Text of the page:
BA Curriculum Review

In November of 2011, Arts Faculty Council approved a new Academic Plan in which we committed to doing a comprehensive review of the general BA requirements. More than two years have passed since then, so it might be useful to remind ourselves why we are doing the review and what we stand to gain from it.

  1. We are in a new educational environment, as the value of a BA seems to be unclear to many stakeholders. In part, this is because a university degree is now more intimately linked to employment and employable skills. As a result, it has become more difficult for students to justify their choice of Arts, and for others -- government and parents, for example--- to see the importance and usefulness of the BA.
a. We know of course that Arts is more than a set of skills, that this is where you find your passion, your critical voice, learn to think deeply, read closely, communicate persuasively, and to recognize and offer solutions to complex problems that require a broad understanding of the human condition.
b. We need to have a BA that better articulates these aspects, one that helps potential students and their parents have confidence in the degree.

2. During the expansion of the post-secondary sector in Alberta, the Arts area is the one that has grown the most, which means that competition for the best students has intensified.

a. As a faculty, we want to be a destination of choice for students in what the Humanities, the Social Sciences and Fine Arts have to offer.
b. Basing our degree on attributes could help us stand out, and above all, articulate for students what is fundamentally important about our areas of study.

3. Our current BA requirements are difficult to understand for students, and indeed it may be hard for faculty to explain why we have our current requirements. They are based on a
distribution model, where students mainly sample different fields, but it is unclear how they relate to requirements in the majors or how they benefit the students during and after their degrees. In short, the value of the requirements is not clear or articulated.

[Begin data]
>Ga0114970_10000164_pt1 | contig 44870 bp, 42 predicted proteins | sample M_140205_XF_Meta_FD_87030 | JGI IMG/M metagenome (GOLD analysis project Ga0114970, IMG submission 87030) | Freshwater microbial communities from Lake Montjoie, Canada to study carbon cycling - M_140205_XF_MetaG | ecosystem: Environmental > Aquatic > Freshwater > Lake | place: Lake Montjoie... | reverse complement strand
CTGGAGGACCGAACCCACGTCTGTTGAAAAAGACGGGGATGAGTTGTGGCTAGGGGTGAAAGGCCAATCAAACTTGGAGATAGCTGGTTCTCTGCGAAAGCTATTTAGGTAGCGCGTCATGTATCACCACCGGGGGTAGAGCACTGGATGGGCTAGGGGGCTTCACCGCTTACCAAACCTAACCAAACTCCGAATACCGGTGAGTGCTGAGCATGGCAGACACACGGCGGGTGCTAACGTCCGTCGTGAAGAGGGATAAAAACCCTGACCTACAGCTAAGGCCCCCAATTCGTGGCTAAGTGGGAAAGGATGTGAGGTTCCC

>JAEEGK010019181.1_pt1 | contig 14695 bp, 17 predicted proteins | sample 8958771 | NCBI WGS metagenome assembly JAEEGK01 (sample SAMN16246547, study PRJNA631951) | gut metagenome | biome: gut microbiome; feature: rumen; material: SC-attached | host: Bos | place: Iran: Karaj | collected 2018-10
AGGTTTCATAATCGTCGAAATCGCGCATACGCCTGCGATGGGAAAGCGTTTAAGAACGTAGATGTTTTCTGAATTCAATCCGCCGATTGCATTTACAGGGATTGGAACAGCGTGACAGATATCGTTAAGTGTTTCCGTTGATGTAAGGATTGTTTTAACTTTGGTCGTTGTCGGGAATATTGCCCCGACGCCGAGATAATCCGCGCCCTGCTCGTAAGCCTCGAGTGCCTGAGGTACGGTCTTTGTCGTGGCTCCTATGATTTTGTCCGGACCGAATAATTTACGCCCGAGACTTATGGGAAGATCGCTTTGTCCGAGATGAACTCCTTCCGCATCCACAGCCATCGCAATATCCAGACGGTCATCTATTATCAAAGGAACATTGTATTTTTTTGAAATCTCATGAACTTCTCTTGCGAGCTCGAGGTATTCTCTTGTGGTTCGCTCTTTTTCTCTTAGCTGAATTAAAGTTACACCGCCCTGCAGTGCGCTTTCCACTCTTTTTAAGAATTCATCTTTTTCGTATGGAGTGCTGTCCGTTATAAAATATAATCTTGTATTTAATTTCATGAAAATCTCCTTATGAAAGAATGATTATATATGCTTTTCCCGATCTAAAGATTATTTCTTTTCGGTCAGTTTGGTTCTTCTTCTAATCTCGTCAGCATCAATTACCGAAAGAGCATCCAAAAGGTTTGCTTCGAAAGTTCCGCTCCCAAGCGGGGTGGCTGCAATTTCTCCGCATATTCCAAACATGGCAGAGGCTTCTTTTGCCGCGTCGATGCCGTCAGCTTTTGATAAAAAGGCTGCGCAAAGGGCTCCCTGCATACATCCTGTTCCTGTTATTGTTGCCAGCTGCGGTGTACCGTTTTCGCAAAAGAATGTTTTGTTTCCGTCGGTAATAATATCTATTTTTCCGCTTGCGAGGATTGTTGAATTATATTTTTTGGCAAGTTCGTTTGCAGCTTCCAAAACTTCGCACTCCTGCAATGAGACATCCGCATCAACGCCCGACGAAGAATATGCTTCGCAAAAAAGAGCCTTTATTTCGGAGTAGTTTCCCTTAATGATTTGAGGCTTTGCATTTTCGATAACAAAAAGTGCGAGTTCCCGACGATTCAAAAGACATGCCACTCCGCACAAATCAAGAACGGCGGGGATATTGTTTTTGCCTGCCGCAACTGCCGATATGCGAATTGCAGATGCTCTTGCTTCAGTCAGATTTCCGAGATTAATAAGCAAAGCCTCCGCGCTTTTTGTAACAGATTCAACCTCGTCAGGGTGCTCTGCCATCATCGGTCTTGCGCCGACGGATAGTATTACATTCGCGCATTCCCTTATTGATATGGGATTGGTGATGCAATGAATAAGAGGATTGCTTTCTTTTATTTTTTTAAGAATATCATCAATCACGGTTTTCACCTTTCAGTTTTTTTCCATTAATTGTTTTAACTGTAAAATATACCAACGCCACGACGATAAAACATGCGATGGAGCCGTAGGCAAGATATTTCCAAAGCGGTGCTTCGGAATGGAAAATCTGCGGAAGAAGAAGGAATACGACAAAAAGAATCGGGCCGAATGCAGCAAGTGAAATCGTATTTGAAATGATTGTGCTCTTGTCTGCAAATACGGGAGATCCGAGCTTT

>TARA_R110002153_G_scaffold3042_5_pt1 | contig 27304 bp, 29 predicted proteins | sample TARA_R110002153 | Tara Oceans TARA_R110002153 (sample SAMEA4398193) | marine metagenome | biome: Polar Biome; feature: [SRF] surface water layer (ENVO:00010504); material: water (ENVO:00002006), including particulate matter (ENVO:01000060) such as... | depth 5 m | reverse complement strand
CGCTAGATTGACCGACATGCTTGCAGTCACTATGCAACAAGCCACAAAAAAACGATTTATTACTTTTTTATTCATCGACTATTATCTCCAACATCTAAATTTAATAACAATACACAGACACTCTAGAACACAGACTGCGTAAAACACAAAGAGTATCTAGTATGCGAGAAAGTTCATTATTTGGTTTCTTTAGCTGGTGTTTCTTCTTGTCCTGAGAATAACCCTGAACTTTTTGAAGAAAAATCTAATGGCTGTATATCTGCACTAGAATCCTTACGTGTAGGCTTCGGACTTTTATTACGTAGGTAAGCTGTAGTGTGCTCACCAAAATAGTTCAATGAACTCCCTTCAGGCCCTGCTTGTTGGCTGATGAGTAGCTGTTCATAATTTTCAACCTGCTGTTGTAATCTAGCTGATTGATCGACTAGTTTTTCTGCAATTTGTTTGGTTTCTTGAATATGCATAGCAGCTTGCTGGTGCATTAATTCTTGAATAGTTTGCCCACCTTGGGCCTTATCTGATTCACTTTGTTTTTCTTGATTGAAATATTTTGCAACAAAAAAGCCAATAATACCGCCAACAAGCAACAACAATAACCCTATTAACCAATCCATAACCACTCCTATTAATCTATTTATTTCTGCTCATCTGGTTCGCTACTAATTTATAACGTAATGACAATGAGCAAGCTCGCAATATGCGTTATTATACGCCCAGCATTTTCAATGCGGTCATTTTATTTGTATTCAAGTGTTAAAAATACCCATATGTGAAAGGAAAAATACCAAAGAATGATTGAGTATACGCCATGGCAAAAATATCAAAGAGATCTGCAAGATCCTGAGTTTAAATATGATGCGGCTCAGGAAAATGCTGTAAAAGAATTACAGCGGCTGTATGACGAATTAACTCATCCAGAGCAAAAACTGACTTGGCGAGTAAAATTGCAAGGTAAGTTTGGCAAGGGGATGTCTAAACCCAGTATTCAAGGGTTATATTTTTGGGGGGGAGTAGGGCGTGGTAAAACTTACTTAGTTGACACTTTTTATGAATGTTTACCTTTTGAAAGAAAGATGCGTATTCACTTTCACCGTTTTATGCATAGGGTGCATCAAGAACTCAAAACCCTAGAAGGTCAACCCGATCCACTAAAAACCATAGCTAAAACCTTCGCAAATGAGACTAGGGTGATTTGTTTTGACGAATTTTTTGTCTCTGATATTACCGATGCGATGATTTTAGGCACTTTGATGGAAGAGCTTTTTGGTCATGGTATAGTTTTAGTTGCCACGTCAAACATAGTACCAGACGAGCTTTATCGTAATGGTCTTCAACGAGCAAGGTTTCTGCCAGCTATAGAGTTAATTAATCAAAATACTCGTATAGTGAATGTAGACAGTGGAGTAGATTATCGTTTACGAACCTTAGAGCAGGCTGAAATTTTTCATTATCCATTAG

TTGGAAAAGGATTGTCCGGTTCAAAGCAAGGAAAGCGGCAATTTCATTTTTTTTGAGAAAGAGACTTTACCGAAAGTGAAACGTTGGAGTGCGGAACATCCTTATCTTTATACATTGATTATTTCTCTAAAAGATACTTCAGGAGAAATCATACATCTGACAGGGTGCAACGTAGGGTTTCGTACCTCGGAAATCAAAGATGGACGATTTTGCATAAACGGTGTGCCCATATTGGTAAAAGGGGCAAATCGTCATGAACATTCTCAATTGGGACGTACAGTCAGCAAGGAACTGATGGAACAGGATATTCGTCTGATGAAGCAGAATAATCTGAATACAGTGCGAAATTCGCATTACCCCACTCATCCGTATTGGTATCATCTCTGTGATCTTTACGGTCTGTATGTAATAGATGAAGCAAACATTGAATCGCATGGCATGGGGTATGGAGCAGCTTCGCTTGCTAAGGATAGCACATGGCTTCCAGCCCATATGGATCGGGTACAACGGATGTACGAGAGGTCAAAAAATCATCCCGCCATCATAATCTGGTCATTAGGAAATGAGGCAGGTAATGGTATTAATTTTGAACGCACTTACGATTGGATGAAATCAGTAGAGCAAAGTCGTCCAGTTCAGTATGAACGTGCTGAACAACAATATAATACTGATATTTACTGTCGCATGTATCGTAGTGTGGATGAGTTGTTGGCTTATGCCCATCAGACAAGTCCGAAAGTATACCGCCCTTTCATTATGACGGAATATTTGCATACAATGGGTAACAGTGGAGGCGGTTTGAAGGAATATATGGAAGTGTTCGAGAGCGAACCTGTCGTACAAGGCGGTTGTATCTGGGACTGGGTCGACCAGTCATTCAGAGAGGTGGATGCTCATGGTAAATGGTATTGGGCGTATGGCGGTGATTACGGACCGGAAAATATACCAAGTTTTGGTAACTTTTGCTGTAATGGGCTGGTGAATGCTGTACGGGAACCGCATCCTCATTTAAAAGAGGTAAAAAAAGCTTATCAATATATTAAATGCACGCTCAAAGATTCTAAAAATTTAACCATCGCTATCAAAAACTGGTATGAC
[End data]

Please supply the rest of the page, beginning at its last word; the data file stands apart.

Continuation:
a. We need to figure out what requirements would be useful for our students, both to develop as engaged and reflecting citizens and to find meaningful work in today’s environment.
b. We need to see whether there are simpler ways to fulfill important requirements, so that there are not expensive bottlenecks for students and departments.

4. We want our students to be equipped to go out into the world and become critical, productive citizens who can make a difference; we want them to have the tools, as well as the language to talk about those tools. Thus, the value of a BA and its constituent parts need to be clear to students, their parents and their prospective employers.

5. To better articulate what the BA means and what it is that makes the BA a valuable degree, there needs to be some guiding principles around which we can structure the new BA requirements. Based on ongoing discussions among faculty members, students and staff, as well as research conducted over the past 18 months, we believe that basing the BA on attributes would best serve the purposes outlined above. Such attributes can be more easily articulated, they can be more readily inter-connected and above all, provide all students with critical skills for their majors as well as for their future careers.

The time to make this change is now. With more post-secondary institutions competing for the same students, and an environment of budget uncertainty and government oversight, we need to make sure that our degree is attractive and attracting students. This is not the time to hunker down and dig in our heels, but rather the time to act, to look forward, to be passionate about the great programs we can offer, and make sure our students are well equipped to lead Alberta and Canada, and to follow their passions.

Lesley Cormack

Dean, Faculty of Arts